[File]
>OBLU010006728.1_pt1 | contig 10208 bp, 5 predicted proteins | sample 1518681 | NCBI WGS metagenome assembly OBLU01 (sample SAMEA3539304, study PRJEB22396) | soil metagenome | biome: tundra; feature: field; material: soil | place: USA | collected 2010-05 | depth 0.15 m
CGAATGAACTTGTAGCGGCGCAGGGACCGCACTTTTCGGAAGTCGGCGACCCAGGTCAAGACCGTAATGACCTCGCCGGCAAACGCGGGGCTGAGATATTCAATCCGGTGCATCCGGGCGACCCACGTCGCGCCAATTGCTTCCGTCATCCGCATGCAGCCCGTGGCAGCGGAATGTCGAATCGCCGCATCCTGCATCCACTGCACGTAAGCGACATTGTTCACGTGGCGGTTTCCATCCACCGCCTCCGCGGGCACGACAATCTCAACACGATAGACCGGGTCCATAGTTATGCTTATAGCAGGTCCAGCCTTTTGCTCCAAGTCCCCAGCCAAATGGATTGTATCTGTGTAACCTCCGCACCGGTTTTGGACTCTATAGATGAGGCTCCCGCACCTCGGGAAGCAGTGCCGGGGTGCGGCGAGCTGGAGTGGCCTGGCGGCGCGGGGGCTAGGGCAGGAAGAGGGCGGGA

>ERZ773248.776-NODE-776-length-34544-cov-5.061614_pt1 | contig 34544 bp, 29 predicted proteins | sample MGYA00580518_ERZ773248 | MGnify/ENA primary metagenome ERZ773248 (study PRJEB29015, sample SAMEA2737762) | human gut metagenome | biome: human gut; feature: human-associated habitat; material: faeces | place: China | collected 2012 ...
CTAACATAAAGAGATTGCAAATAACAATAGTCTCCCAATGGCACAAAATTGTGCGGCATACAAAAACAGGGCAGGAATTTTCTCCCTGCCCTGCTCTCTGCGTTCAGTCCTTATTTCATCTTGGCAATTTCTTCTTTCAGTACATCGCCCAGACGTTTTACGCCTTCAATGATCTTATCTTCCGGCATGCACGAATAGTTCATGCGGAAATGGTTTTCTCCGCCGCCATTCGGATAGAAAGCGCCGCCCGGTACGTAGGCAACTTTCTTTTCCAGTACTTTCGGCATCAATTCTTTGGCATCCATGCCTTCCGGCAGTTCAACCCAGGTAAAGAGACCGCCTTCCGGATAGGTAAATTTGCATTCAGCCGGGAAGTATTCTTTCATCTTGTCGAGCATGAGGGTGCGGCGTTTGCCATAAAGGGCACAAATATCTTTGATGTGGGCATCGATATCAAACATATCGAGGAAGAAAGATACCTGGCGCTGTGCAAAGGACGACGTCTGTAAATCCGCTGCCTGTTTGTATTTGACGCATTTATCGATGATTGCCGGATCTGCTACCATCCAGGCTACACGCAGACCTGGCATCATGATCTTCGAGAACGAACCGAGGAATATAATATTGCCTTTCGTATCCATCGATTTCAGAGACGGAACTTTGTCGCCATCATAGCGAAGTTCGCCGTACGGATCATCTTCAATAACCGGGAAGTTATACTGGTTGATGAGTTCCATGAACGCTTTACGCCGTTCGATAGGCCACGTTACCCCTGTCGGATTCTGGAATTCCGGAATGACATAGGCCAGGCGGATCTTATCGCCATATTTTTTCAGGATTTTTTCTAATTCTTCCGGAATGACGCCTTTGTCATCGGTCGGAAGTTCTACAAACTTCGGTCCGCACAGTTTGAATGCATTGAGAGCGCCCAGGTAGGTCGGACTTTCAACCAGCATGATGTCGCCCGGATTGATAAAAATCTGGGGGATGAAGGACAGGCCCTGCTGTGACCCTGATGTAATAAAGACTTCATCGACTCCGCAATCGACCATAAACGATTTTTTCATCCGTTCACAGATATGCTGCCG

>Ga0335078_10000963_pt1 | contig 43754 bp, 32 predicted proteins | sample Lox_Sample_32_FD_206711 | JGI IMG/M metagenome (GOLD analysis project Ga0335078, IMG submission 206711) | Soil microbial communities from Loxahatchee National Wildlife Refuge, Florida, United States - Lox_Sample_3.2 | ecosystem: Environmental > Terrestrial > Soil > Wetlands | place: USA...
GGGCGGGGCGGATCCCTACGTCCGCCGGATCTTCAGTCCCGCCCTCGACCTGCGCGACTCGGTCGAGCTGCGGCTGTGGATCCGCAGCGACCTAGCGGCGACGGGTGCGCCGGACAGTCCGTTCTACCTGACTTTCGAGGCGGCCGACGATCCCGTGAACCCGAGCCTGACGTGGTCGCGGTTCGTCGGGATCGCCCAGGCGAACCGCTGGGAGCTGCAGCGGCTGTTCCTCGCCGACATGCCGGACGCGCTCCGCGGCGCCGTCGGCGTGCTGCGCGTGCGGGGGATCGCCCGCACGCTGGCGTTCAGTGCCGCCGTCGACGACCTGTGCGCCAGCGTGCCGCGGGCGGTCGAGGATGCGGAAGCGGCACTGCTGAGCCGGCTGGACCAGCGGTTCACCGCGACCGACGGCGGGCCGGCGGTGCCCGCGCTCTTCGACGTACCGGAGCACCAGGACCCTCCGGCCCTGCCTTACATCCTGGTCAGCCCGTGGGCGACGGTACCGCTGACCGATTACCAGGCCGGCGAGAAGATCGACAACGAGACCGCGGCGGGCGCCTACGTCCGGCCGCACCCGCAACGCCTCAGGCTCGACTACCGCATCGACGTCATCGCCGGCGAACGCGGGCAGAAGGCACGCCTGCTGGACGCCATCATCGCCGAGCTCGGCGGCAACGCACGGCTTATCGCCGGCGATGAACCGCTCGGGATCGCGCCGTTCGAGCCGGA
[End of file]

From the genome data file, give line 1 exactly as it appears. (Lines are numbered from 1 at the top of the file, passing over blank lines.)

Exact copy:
>OBLU010006728.1_pt1 | contig 10208 bp, 5 predicted proteins | sample 1518681 | NCBI WGS metagenome assembly OBLU01 (sample SAMEA3539304, study PRJEB22396) | soil metagenome | biome: tundra; feature: field; material: soil | place: USA | collected 2010-05 | depth 0.15 m